It may only be September, but by beginning early, I should have the holidays wrapped and under the tree in time for me to enjoy the season. And not receive the Grinch's hefty credit card bill in the mail come January!

Have you begun your Christmas gift planning for this year? What are your best tips for gift-shopping with a small budget? Some of you are fabulous "clearance shoppers". Do you have any tips on finding those great bargains?


  1. I am definitely thinking about Christmas. I already bought a couple of presents when I was in Thailand because everything was so cheap there, and am planning a lot of other ones.

    If you know the recipient doesn't mind them, second-hand books can be a good gift. I often buy them for my sister.

    I also like buying photo gifts like calendars and mugs, especially for older relatives. Snapfish will often have 50% off sales, so if you can plan ahead they are not too expensive.

    1. Hi Liz,
      I think gifts from travel abroad are wonderful! And like your vacation to Thailand, you found some interesting gifts for a good price. My grandmother traveled a lot and often brought back "treasures" from her travels to use as gifts.

  2. Garage sales, thrift stores, and Amazon are my main sources of used books. My mom also frequents a used bookstore and is able to find books for my children there.

    I use any money I make through my Amazon affiliates to purchase gifts (including the fore-mentioned used books). I don't make a lot, but I have used this way in the past.

    I have also purchased jewelry supplies on Etsy to make jewelry gifts. Between Etsy, some garage sale beads, some supplies I bought at Walmart for $2, and some beads I bought 40% off at Michael's, I have made earrings for .10 to .25 a pair for people. Those were really well received and they cost very little per person, though I did have to pay more for a larger amount of supplies. The great thing there is that I have more supplies to make gifts this year that were paid for last year (like the necklace and bracelet that I posted on my blog recently).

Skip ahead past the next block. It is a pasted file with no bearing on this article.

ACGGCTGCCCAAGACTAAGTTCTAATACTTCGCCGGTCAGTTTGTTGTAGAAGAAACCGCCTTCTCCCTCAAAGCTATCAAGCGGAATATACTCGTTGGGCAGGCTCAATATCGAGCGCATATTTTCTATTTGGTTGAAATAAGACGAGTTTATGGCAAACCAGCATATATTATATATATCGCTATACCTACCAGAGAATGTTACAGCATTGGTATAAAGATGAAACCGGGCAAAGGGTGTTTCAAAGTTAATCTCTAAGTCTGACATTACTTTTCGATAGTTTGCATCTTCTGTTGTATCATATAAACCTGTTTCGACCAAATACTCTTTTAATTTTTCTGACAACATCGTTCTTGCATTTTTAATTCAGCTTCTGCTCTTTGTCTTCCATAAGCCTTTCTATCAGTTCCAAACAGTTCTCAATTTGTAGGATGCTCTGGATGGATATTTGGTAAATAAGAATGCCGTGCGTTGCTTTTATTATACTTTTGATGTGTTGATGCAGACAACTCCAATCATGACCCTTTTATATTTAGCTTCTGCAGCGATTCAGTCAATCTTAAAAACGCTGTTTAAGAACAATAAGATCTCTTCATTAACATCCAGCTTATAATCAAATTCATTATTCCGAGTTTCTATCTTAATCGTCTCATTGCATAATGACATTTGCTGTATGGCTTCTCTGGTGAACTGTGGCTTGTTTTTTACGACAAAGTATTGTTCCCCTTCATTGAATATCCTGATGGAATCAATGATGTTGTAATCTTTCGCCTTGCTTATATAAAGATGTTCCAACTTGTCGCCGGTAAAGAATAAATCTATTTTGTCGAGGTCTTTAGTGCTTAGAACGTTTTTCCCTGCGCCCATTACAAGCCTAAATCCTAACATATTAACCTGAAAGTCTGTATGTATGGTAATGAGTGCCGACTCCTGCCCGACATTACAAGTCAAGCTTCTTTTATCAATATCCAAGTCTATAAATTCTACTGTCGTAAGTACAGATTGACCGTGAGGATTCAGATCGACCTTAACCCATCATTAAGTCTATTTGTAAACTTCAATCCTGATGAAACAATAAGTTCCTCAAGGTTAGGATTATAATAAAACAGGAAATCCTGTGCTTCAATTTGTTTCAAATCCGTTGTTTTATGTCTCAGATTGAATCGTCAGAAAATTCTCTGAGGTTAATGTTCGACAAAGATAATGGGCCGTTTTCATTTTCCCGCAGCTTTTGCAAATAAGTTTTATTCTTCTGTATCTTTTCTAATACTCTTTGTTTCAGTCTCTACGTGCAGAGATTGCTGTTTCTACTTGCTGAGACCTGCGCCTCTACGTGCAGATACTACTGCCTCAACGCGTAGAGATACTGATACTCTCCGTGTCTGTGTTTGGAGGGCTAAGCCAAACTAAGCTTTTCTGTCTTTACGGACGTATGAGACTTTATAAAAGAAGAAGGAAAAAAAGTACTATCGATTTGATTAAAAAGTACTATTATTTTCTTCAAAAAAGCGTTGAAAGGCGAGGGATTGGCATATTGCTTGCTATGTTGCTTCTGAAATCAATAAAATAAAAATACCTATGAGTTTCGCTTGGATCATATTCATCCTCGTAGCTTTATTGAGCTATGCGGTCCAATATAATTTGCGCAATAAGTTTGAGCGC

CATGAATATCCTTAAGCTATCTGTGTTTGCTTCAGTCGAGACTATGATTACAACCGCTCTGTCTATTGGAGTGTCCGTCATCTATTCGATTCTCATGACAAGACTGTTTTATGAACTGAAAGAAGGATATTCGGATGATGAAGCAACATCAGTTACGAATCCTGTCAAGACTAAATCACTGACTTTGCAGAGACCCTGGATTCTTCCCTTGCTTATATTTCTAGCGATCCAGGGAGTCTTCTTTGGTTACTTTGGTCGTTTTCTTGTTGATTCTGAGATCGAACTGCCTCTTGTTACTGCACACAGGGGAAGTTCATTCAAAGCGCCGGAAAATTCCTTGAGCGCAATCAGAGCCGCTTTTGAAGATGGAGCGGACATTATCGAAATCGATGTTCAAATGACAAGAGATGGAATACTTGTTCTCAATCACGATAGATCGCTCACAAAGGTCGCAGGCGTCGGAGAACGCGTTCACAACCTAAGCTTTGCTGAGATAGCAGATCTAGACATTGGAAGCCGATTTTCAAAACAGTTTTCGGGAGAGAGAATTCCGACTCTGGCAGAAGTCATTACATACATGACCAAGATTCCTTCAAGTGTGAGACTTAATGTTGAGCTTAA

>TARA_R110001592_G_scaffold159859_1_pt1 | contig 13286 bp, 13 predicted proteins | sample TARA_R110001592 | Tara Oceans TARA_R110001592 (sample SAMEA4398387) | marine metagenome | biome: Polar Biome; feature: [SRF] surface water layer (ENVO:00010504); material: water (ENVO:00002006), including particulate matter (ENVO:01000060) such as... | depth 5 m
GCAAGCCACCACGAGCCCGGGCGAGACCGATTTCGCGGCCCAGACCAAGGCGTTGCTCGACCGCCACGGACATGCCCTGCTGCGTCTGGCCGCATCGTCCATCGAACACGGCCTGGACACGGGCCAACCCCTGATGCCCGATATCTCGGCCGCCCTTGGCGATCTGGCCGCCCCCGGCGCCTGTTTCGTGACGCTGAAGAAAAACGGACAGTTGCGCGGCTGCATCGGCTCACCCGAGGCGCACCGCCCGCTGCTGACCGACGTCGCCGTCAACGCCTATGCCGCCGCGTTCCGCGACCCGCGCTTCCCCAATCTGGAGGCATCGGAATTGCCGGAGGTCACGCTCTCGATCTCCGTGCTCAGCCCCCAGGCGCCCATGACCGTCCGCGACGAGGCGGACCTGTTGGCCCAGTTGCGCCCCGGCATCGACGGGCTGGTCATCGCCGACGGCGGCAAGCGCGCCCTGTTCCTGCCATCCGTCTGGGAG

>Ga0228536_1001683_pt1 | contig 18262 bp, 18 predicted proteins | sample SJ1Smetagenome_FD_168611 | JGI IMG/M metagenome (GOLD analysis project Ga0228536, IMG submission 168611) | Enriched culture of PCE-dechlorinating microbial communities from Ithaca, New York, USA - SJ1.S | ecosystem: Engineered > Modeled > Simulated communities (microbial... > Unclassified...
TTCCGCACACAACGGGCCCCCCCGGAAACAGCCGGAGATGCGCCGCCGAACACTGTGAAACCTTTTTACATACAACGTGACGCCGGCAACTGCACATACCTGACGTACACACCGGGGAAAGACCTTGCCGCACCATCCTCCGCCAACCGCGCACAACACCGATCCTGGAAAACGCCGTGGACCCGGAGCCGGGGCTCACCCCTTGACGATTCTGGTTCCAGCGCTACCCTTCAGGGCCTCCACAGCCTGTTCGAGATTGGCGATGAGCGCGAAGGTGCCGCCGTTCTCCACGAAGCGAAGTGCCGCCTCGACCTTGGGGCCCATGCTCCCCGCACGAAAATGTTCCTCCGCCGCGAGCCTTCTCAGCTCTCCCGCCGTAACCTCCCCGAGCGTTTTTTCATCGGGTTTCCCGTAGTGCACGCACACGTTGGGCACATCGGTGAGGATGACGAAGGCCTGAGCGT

1. Hi Brandy,
      I really loved the bracelet and necklace that you made for your daughter recently. Now that my two daughters have pierced ears, I'll look into making earrings for them as gifts. Etsy sounds like a great place to find supplies!

  3. Fun ideas! I've started, like Liz, doing photo gifts. Both my parents and my in-laws aren't really into "stuff" at this stage of their lives but they love photo books.

    My tips for clearance shopping? Well, I troll the clearance areas year-round and snap up items when I see them. My kids laugh about getting a hat/mittens every year for Christmas ... and a new shirt ... I guess they've found me out. I use the dollar store for calendars and puzzles for the kids every year. For clearance shopping, you need to live close to a shopping district and be aware of where the clearance items are placed (it helps to have a general idea of what will go on sale when) and be disciplined enough to NOT buy non-clearance items.

    1. Hi Kris,